The Nigerian Civil War through the Lens of a Medic

Now that General Muhammadu Buhari has eased fears of a Muslim-Muslim APC ticket inflaming next years’ presidential election by picking Professor Yemi Osinbajo, as his running mate on the All Progressives Congress (APC) platform, Nigerians have one less issue to worry about the nation sliding into anarchy on the basis of ethnic and religious divisions, like it did more than 40 years ago.

No matter what one thinks of each candidate, now both the PDP and the APC have presidential and vice presidential candidates that are truly representative of the ethnic and religious balance of the country.

It was Martin Luther King, jr. who said that “Wars are poor chisels for carving out peaceful tomorrows.” And for many Nigerians who witnessed the angst and tragedy of a four-year civil war that ended in 1970, these facts hold true.

2As a child growing up in Benin, I experienced the war up close during a brief incursion by Biafran troops into the city, as well as through the tales my mother shared with us of how the frontline medical corps (which she belonged to) helped troops recover from their war injuries. My mother was a nurse at the Specialist Hospital (now Central Hospital) in Benin City, which along with the Military Hospital in town, were the closest major triage point to the war zone for treating soldiers with wounds ranging from shattered limbs to shrapnel wounds.

It’s been more than 40 years since the end of the civil war which claimed the lives of more than 1 million Nigerians, but I still see a lot of factors that led to that senseless war still prevalent in the country. Nigerians always put self before country, and are always scheming to set each other up. No doubt the poor state of the economy and self-centered politicking is a big factor in the way people rationalize things and act toward each other.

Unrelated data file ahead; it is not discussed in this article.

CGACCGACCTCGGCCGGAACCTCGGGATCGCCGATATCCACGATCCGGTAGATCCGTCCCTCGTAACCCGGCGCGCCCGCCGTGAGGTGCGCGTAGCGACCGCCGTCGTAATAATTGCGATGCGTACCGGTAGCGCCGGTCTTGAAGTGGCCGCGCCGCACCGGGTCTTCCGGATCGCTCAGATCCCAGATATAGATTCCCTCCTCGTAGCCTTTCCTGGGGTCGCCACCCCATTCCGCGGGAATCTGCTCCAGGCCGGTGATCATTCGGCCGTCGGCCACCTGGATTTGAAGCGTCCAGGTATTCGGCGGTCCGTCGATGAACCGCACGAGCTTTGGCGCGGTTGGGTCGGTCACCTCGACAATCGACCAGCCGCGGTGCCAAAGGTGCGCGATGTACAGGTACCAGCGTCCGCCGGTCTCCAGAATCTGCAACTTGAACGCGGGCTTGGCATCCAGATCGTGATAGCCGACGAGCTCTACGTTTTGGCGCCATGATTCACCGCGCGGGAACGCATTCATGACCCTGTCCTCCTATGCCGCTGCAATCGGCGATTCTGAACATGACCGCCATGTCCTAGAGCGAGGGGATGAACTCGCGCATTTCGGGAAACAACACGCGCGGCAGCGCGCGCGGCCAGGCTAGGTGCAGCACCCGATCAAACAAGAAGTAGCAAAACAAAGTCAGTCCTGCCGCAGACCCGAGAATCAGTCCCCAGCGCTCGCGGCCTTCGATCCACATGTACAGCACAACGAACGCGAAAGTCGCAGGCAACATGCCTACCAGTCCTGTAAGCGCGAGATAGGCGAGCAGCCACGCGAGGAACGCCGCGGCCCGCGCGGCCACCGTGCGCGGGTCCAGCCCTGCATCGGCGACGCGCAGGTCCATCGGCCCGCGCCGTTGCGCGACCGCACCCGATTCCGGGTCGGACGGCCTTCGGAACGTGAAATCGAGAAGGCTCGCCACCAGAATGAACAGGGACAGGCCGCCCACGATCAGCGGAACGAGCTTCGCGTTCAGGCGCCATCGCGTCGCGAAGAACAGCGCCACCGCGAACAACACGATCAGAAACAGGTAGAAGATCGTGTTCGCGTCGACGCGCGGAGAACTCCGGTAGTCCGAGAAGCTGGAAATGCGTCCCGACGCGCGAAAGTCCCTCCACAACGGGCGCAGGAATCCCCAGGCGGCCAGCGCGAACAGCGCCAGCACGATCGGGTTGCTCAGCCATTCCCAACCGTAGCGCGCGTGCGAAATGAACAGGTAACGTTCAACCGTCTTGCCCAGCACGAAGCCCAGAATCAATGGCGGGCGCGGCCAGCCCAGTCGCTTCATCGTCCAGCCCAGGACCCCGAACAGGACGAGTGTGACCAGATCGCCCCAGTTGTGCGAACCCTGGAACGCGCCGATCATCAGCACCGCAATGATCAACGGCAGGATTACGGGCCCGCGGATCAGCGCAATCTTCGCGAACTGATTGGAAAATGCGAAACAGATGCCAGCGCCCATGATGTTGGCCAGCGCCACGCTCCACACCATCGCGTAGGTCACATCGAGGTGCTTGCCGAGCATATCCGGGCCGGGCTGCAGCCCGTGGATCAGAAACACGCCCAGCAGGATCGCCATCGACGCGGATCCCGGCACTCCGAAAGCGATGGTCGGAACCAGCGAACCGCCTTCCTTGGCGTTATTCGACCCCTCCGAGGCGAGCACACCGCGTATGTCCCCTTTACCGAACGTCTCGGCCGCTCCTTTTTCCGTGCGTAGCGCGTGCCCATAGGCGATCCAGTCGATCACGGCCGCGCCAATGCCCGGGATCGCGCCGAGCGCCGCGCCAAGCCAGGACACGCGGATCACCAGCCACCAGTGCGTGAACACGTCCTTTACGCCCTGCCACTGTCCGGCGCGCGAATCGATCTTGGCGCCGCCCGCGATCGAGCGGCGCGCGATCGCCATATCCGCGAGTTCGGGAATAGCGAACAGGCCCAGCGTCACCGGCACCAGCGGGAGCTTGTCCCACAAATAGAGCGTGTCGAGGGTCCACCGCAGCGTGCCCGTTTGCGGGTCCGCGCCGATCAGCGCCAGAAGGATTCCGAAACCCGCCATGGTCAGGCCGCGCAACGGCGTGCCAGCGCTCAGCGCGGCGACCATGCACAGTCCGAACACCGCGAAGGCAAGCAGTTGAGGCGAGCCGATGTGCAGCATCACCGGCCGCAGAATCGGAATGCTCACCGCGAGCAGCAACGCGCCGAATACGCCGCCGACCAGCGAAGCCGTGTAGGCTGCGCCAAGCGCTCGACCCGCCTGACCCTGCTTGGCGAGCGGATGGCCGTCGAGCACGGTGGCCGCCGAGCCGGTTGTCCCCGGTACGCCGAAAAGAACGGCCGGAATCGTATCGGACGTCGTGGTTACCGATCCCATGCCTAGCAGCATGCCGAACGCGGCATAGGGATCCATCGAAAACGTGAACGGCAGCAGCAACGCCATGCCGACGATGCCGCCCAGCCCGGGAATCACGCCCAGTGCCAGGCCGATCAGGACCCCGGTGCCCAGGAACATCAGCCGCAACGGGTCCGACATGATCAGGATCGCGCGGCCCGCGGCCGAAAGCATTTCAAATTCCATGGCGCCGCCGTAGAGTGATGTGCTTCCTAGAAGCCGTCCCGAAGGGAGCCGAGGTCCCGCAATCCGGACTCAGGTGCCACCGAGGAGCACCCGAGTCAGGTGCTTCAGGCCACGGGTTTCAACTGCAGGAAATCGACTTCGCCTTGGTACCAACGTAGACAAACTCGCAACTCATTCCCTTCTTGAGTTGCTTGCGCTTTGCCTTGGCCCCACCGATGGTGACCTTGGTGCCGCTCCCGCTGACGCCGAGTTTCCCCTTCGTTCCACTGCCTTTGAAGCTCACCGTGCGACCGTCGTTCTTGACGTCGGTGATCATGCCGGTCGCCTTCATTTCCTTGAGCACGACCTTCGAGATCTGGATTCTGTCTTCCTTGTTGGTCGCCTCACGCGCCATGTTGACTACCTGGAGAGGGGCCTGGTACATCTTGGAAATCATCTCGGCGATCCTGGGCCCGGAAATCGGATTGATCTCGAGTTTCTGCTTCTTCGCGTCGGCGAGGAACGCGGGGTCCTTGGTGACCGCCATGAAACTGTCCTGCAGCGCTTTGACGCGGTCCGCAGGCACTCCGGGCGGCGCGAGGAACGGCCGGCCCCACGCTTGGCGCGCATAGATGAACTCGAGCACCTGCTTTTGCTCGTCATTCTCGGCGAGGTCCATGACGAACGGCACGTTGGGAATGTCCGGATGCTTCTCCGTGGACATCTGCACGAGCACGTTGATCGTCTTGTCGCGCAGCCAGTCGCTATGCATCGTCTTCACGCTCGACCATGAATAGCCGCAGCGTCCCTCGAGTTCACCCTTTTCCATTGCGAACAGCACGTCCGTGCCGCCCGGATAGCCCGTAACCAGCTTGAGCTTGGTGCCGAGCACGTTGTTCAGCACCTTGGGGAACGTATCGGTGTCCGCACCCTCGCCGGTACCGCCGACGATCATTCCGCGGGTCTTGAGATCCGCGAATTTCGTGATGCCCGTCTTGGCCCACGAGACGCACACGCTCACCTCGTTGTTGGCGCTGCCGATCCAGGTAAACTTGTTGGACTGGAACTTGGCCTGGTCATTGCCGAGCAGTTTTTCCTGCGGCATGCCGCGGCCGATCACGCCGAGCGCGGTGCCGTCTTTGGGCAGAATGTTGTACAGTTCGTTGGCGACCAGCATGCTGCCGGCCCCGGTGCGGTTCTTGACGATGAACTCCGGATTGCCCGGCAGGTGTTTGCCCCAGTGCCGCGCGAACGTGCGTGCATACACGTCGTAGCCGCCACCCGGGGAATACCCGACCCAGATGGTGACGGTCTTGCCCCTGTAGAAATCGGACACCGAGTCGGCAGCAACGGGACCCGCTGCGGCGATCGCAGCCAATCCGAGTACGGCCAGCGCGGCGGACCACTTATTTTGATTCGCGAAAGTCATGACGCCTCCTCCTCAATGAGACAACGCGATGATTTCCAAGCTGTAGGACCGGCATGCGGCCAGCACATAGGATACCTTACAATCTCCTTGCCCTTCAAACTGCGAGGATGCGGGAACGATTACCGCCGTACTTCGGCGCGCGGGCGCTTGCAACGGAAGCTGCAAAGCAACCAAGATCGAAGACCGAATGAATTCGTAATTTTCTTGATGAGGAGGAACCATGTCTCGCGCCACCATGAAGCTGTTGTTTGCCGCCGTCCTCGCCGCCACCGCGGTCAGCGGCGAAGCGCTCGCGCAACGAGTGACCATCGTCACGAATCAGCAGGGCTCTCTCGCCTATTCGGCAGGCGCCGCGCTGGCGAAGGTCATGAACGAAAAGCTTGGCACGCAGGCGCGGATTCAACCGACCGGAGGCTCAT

But for how long will the Nigerian people keep on thinking along tribal and ethnic lines; a mindset that is beginning to manifest itself as another crucial elections approaches and the violence ratchets up.

Look at the state of the country after 54 years of independence! I am sure some of those who labored hard for the nation’s independence would be flabbergasted with what is transpiring in the country right now.

So as a reminder of the senselessness of wars and violence (often triggered by mistakes which everyone regrets afterwards) I share these photos of the Nigerian Civil War through the eyes of a nurse who rose to the height of Chief Matron of the hospital, best mother in the world and a patriot.
After being gone from the country for 25 years, I think there is a lot of work to be done to circumvent mistakes of the past .

And lest we forgot, it is time for everyone concerned about the survival of Nigeria to hearken back to the speech of General Yakubu Gowon at the end of the civil war, when he said “The tragic chapter of violence is just ended. We are at the dawn of national reconciliation. Once again we have an opportunity to build a new nation. My dear compatriots, we must pay homage to the fallen, to the heroes who have made the supreme sacrifice that we may be able to build a nation, great in justice, fair trade, and industry.”

Let us not forget the true meaning of those words.

The attached photos shows the late Mrs. E. Edokpayi who retired as Matron of the Specialist Hospital in Benin City, as well as other hospital staff who helped to treat injured Nigerian and Biafran soldiers during the civil war.

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Ben Edokpayi

Ben Edokpayi is a strategic communications consultant with more than 25 years experience in the USA and Nigeria. His most recent corporate assignment was as Media Relations Officer with the California State Compensation Insurance Fund.

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